October 2002 - An Autumn for the Arts
Art lovers rejoice! At least seven important art exhibitions are being held in Paris this fall, four of which have already begun. Now, more than ever, the City of Light beckons travelers to experience the richness of history and culture.
Max Beckmann: Un peintre dans l'histoire
The Centre Pompidou is hosting an exhibit of the works of Max Beckmann, a German artist whose works express the shock and disillusionment he experienced while serving in the medical corps on the Belgian front during the First World War. He left Germany for Amsterdam after the Nazi government declared his art degenerate in 1937. After the Second World War, he emigrated to the United States, where he worked as professor in Saint Louis and then at the Brooklyn Art School in New York. The exhibition traces his artistic itinerary and follows the successive stages of his works.
(12 September 2002 - 6 January 2004)
Manet.. Velázquez.. The Spanish Manner in the 19th Century
The Musée d'Orsay is exhibiting a number of 19th century Spanish masterpieces, including four paintings by Velázquez on loan from the Prado. The theme of the exhibit is the influence that Spanish painting exerted on French artists such as Delacroix, Millet, Corbet, Degas, and above all Manet. A number of Manet's works are exhibited, allowing visitors to follow the artist's progress before and after his trip to Spain. The exhibit also includes paintings by Manet's contemporaries.
(17 September 2002 - 7 January 2004)
Le Geste Kongo
An important exhibition of around 110 statues and statuettes from the Congo is taking place at the Dapper Museum. The theme of the exhibit is the representation of expressive forms of body language in Congolese sculpture. The hand on the knee of one figure, for example, represents a state of calmness and self-composure; the wide open eyes of another represent anger. A number of museums from around the world have contributed to this exhibition, including the Staatliches Museum für Völkerkunde of Munich and the Royal Museum of Central Africa of Tervuren. In conjunction with the exhibit is another, entitled "Les Bois Sacrés d'Hélénon", by Martinican artist Serge Hélénon. In 1970, he and fellow artist Louis Laouchez founded "L'Ecole Négro-Caraïbe" in Abidjan.
(18 September 2002 - 19 January 2004)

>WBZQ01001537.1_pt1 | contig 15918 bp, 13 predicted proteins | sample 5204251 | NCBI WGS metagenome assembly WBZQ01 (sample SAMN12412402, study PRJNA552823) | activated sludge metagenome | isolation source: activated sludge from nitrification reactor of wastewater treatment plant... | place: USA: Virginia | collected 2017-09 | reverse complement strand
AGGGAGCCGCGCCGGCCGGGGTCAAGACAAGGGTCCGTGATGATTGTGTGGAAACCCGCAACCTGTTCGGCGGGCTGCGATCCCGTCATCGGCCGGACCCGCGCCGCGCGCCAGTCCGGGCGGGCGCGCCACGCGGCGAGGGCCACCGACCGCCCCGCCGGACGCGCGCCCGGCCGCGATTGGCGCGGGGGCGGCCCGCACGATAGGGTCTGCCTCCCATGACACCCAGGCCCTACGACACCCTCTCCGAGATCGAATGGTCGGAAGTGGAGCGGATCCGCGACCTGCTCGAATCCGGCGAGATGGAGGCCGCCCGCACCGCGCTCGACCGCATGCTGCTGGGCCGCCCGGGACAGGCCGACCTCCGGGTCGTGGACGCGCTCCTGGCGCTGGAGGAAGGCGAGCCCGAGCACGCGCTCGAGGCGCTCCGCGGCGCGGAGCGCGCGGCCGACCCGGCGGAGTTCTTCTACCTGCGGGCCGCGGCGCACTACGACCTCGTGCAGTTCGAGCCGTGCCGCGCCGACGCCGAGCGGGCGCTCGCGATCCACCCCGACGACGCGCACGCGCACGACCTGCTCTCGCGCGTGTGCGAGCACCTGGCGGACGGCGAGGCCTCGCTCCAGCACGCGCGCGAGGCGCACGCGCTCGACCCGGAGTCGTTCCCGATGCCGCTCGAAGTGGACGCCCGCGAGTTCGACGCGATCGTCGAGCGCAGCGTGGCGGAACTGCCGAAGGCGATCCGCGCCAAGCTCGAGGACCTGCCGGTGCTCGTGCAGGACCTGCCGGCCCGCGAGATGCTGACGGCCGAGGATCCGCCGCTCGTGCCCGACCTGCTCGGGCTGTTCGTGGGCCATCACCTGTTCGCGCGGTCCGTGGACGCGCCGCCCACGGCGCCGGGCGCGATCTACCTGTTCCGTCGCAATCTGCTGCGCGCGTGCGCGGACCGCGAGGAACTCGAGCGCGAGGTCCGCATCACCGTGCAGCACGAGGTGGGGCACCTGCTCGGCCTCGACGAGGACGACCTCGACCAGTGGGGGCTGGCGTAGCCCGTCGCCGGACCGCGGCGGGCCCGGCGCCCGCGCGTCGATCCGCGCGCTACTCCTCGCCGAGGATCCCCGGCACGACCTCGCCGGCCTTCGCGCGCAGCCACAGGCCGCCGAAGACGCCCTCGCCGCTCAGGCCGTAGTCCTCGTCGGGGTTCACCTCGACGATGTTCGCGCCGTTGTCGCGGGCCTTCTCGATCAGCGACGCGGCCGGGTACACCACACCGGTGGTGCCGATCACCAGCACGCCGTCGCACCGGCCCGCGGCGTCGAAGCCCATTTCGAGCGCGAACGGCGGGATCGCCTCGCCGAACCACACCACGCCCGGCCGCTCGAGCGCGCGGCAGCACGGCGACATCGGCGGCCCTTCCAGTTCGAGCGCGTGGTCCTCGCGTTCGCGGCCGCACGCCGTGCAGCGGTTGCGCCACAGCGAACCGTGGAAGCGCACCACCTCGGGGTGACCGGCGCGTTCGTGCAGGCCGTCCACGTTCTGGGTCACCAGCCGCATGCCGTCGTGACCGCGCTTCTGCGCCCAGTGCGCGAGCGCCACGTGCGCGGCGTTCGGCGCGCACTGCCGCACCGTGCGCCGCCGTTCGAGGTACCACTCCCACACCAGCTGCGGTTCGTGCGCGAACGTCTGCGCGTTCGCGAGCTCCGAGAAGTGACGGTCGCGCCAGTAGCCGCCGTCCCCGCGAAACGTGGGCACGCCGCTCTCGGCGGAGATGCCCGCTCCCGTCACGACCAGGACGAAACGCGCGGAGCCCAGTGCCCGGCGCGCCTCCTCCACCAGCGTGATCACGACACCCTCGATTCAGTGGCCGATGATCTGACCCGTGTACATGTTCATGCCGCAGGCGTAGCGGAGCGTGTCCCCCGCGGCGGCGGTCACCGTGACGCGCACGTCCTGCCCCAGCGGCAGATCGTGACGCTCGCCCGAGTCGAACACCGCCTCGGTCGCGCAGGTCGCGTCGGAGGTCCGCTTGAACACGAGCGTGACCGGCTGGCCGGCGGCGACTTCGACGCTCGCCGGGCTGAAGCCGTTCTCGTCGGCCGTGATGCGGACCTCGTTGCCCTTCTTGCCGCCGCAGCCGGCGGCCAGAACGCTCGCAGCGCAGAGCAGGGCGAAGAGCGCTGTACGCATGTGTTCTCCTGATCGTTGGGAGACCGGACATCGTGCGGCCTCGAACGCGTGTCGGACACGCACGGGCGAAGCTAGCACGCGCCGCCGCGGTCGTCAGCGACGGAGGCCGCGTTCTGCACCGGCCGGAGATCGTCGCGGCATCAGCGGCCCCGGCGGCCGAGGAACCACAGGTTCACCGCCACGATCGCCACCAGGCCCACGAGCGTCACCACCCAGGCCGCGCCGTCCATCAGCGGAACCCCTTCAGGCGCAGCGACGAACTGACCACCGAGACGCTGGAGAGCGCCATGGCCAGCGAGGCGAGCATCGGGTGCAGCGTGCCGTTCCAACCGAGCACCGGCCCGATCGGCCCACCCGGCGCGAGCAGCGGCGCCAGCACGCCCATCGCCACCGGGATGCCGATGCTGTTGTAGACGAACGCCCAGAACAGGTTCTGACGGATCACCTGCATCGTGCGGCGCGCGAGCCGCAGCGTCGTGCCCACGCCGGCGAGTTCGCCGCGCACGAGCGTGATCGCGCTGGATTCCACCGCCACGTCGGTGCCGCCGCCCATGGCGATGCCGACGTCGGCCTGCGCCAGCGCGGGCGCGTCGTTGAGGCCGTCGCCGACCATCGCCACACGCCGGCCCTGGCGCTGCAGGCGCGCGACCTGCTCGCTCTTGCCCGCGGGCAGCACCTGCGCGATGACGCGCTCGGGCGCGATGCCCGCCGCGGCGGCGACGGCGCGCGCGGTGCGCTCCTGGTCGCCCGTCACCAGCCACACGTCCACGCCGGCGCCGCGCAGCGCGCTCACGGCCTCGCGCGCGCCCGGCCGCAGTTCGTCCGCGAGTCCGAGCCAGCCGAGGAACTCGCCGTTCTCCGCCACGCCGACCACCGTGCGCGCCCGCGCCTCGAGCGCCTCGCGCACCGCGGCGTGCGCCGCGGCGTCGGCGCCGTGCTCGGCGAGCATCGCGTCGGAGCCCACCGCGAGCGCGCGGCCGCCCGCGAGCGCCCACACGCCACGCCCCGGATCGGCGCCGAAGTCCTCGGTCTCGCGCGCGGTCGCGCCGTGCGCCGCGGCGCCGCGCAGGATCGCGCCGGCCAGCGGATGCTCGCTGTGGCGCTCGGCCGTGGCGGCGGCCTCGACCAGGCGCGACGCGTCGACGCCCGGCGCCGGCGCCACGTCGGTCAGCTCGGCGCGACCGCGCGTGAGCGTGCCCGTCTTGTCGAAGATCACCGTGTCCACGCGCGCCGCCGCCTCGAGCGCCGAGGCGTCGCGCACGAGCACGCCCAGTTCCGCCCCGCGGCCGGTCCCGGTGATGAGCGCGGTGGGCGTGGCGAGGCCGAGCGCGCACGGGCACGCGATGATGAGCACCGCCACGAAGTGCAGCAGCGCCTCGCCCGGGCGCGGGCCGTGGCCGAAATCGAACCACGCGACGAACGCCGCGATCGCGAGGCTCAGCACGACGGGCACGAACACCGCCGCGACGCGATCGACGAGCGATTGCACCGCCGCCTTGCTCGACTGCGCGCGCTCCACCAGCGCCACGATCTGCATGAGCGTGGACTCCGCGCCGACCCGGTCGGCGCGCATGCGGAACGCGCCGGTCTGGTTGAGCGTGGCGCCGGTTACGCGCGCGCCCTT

The Galeries Nationales du Grand Palais are hosting an important exhibit of the works of Matisse and Picasso. These two artists were friends and collaborators, but their works took different paths. A joint exhibition of their works was first held by art dealer-collector Paul Guillaume in 1918. At the time, the poet Guillaume Apollinaire declared that the two were "…most famous artists, who represent the two main, opposing trends in contemporary art." The current exhibition is chronological, designed to reveal the exchanges and thematic interplay between their works throughout their artistic careers.
(22 September 2002 - 6 January 2004)
A selection of paintings of John Constable, 19th century British landscape artist, will be exhibited at the Grand Palais beginning on October 10th. Considered by Delacroix to be the "father of our school of landscape", Constable's success was briefer than that of his contemporary, William Turner. Born in Suffolk in 1776, Constable studied art at the Royal Academy in 1799. But it was not until the 1820s that he had his first successful exhibit, which was held in Paris. The works exhibited have been selected by British artist Lucian Freud, and represent Constable's best known works (The Hay Wain, different versions of the Salisbury Cathedral...) as well as a number of his lesser known pieces.
(10 October 2002 - 13 January 13)
De Caillebotte à Picasso: Chefs-d'œuvre de la collection Oscar Ghez
The exhibit of master works from the collection of Oscar Ghez is scheduled to open in October for a 7-month run at the Musée Jacquemart André. Born of a family of industrialists, Ghez showed great interest in art collecting from a young age. By the time of his death in 1998, some 10,000 works spanning the period 1870 to 1950 had passed through his hands. To permit the public to view his collection, he founded a museum in Geneva in 1968, the Musée du Petit-Palais. The Musée Jacquemart André in Paris will exhibit the works by theme: Impressionism, Neo-Impressionism, the School of Pont-Aven, the Nabis, Post-Impressionism, Fauvism, the School of Paris, Cubism, Classicism and Surrealism.
(15 October 2002 15 June 2004)
In what is being billed as "the most important [exhibit] ever organized on the artist", the Musée du Luxembourg will open its doors on October 23 for an exhibition of the art of Amedeo Modigliani. One hundred paintings, of which one-third have never been exhibited in France, as well as drawings and sculptures will highlight the immense talent of this Italian artist who struggled against poverty and chronic ill health in Paris until his death from tuberculosis, and alcohol and drug abuse in 1920.
(23 October 2002 - 2 March 2004)
Paris Panorama Newsletters for 2002
- December 2002 - Scenes of the Nativity at the Louvre
- November 2002 - The Influence of African Art in the Work of Matisse and Picasso
- October 2002 - An Autumn for the Arts
- September 2002 - Tourist or Traveler?
- August 2002 - Paris-by-the-Beach
- July 2002 - The Passion of Louis IX
- June 2002 - A Day in the Dungeon
- May 2002 - A Film Lover's Paradise
- April 2002 - Dining in Paris with Rebecca L. Spang
- March 2002 - The Chateau of Monte-Cristo
- February 2002 - Dinner at Percy's Place
- January 2002 - Return of the Bad Boy